Not giving wealth or Dharma
In this post I will discuss not giving wealth, and in the next post I will discuss not giving Dharma.
This vows says if someone asks for material or spiritual help, and we are in a position to oblige but, out of miserliness, refuse we incur a root downfall. When Geshe-la would send Gen-la Losang to India to learn something, he would always give him some money so that he could give it to the beggars. I try remind myself of this when I walk along the street and see beggars myself.
There have been many studies which have shown that American social attitudes towards poverty are quite different than they are in Europe. In the U.S., the attitude is very simple to understand: it’s all the poor person’s fault. Americans reason, “they are lazy or they made stupid choices and so now they must suffer the consequences. If I help them out, I am not actually helping them, rather I am creating incentives for them to continue to be lazy and make bad choices. Let their suffering be the encouragement they need to get to work and make different choices.” There are, of course, people in Europe who think in similar ways. The point is such thinking is a major obstacle to our practicing the perfection of giving and this mentality is likewise a major contributor to our incurring this downfall of the bodhisattva vows.
My father, when I was growing up, would always tell the story of “give a man a fish, and you feed him for a day; teach a man to fish, and you feed him for life.” There are three problems with this argument. First, usually the people who say it also don’t teach the man how to fish. They instead do nothing but make this statement. Second, if the man dies of starvation before he learns how to fish, then it won’t work. And third, this argument presupposes that work is available for all those who are willing to take it. Since I am an Economist by training, I want to just say a few words about this last point because it is something many many people believe, and based upon this wrong understanding of Economics, we use that as ipso facto proof for our original hypothesis that the only reason why the person is poor is because of their own bad choices. On the basis of this conclusion, we feel justified in not giving.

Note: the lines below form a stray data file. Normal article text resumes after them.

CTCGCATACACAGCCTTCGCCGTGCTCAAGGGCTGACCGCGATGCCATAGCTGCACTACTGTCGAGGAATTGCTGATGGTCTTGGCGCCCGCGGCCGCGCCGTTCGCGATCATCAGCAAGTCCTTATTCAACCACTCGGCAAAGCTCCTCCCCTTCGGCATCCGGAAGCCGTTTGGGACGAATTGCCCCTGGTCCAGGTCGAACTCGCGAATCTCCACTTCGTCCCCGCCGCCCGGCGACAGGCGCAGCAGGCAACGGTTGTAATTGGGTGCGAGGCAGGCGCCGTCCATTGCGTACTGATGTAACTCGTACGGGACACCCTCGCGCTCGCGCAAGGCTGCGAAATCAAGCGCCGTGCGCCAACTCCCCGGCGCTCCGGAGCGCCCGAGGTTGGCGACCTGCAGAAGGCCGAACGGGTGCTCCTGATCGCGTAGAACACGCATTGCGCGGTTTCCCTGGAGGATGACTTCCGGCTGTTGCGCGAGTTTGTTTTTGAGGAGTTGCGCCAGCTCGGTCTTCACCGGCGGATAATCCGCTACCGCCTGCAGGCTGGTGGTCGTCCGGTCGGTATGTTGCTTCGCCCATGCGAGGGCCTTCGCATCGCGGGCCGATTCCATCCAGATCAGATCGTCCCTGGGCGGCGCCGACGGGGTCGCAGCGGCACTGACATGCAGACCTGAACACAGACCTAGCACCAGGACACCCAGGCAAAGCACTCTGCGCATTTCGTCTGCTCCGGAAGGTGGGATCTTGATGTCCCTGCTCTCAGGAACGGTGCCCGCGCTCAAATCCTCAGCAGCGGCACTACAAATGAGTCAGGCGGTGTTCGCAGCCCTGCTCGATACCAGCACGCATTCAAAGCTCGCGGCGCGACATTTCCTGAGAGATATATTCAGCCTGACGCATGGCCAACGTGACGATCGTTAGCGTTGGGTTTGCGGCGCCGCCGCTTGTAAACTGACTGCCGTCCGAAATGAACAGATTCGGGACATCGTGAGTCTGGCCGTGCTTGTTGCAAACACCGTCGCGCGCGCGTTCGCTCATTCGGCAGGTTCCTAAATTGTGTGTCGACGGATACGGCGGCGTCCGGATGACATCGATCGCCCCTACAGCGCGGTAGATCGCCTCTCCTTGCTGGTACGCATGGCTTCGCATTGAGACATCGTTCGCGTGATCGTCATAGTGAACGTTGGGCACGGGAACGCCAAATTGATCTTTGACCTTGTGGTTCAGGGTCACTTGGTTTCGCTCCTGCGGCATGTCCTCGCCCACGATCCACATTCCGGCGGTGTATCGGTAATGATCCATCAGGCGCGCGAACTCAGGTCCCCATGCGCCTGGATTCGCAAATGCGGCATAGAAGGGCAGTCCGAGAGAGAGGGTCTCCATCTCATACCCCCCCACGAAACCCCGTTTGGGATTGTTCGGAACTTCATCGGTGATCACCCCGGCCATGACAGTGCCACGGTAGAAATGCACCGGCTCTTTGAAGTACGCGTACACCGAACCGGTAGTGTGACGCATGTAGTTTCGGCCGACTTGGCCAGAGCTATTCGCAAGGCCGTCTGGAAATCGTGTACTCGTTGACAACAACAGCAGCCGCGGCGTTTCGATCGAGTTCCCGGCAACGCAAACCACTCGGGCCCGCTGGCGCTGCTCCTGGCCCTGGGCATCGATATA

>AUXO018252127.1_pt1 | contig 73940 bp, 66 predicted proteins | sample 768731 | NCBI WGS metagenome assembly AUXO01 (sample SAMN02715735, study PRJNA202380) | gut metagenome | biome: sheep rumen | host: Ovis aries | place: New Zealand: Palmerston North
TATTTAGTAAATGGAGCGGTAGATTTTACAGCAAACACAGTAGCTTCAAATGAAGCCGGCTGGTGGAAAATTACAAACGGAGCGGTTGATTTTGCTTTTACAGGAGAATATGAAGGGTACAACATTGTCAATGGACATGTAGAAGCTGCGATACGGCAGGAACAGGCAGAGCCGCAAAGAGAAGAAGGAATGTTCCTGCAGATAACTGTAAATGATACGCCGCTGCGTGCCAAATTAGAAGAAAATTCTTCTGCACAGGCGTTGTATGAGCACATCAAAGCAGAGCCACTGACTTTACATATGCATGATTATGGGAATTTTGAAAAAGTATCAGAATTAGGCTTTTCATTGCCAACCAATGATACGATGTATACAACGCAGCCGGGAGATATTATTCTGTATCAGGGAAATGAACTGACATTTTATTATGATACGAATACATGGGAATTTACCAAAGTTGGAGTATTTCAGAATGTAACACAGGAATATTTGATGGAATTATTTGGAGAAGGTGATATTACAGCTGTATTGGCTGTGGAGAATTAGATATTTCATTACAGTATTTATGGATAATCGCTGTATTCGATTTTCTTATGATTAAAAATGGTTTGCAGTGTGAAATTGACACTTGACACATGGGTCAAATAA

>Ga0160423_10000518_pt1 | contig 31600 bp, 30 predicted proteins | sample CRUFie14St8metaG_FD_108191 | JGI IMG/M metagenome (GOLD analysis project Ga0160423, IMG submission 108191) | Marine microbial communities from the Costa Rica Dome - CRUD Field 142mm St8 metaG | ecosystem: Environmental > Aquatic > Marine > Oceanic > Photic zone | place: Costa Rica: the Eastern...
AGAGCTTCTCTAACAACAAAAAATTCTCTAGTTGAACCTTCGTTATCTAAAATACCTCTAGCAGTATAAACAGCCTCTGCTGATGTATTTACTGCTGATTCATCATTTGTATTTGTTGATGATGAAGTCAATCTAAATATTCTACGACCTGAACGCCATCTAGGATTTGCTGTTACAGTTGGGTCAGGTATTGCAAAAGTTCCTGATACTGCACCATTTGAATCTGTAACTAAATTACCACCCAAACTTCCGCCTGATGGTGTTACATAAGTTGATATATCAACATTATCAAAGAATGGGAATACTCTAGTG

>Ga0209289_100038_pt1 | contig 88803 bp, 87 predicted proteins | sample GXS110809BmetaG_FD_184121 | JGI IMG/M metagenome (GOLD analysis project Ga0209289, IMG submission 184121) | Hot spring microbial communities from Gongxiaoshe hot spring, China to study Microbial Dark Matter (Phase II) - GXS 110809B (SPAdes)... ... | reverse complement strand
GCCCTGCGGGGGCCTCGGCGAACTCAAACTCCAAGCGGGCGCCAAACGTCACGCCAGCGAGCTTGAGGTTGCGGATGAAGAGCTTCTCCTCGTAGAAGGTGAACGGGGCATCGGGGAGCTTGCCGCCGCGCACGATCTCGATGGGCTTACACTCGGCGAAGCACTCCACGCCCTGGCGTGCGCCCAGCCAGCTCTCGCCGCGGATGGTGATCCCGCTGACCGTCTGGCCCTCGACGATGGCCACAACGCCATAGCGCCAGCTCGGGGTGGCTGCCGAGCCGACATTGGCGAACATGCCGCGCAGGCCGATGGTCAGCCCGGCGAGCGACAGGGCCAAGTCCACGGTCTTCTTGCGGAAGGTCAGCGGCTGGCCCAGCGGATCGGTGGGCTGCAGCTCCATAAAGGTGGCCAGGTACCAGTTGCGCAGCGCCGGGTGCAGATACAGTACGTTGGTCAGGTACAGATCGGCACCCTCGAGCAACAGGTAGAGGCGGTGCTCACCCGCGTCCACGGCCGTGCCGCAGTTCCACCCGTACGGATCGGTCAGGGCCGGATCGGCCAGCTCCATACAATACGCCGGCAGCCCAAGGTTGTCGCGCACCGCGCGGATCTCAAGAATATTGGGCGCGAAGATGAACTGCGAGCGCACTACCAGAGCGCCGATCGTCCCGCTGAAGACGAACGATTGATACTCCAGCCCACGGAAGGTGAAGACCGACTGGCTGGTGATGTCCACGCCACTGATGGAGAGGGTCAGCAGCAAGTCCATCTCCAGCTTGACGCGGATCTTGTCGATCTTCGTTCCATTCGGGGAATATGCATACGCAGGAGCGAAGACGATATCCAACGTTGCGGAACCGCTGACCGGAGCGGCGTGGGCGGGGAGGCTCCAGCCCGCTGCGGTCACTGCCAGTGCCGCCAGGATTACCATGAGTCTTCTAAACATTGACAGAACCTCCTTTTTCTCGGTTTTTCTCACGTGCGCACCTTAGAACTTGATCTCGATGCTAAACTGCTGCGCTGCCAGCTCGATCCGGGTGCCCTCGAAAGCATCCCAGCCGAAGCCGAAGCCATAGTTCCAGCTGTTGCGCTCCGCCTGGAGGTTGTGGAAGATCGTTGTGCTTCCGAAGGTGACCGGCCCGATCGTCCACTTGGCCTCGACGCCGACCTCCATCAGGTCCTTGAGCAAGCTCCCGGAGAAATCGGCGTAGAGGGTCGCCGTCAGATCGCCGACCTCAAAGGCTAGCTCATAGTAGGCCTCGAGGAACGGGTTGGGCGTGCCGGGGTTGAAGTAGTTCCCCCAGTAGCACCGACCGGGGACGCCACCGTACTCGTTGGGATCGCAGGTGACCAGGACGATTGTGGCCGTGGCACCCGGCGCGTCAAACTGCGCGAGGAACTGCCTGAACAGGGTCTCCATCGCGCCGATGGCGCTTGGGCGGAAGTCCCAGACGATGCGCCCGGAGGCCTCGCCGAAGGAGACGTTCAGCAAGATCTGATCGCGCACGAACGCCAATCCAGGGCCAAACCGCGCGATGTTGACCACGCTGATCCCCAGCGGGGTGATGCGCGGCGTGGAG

Why is this wrong? There is a fundamental axiom of macroeconomics which most people don’t understand, and it is this: your spending is my income and my spending is your income. When a recession hits, like the one we have been enduring since 2008, then people spend much less. When they spend less, they buy less things and so the people who sell things lose their jobs. But who are these people who sell things? It is all of us. We each are contributing in some way to the economy (selling something, usually our services) and we are all buying in some way. If everybody starts spending less, then thousands and indeed millions of jobs simply disappear. People who were working can no longer find work, even though they very much want to work. It is not these people’s fault that the economy slipped into recession, but they suffer the consequences nonetheless. People who were living just above the poverty line suddenly find themselves below it, people who were barely off of the streets suddenly find themselves homeless. And generally speaking, the first jobs to go are those held by the people who are most economically vulnerable. In Europe, there is a safety net, but in America there is basically none. Whole families can find themselves on the street, met by a country that blames them and shuns them. They then feel helpless and desperate, turn to crime or drugs, and then get blamed for that too. If we understand that the business cycle is no different than the weather (though more unpredictable), we realize there is a growing season and there is a dying season, and sometimes there is a dark, cold winter. We can hardly blame the most vulnerable in our society for an economic cycle completely beyond their control.
So the answer to my father’s parable is simple: teach a man to fish, and while he is learning, feed him a fish. In other words, give. Now it is true that we need to be skillful that we don’t make our giving create a dependency. There is some truth to the argument above, and unskillful giving can lead to the problems the critics cite. But just because giving can be done unskillfully does not mean we shouldn’t still strive to give to others in skillful ways. Again, teach the man to fish, and while he is learning, feed him a fish.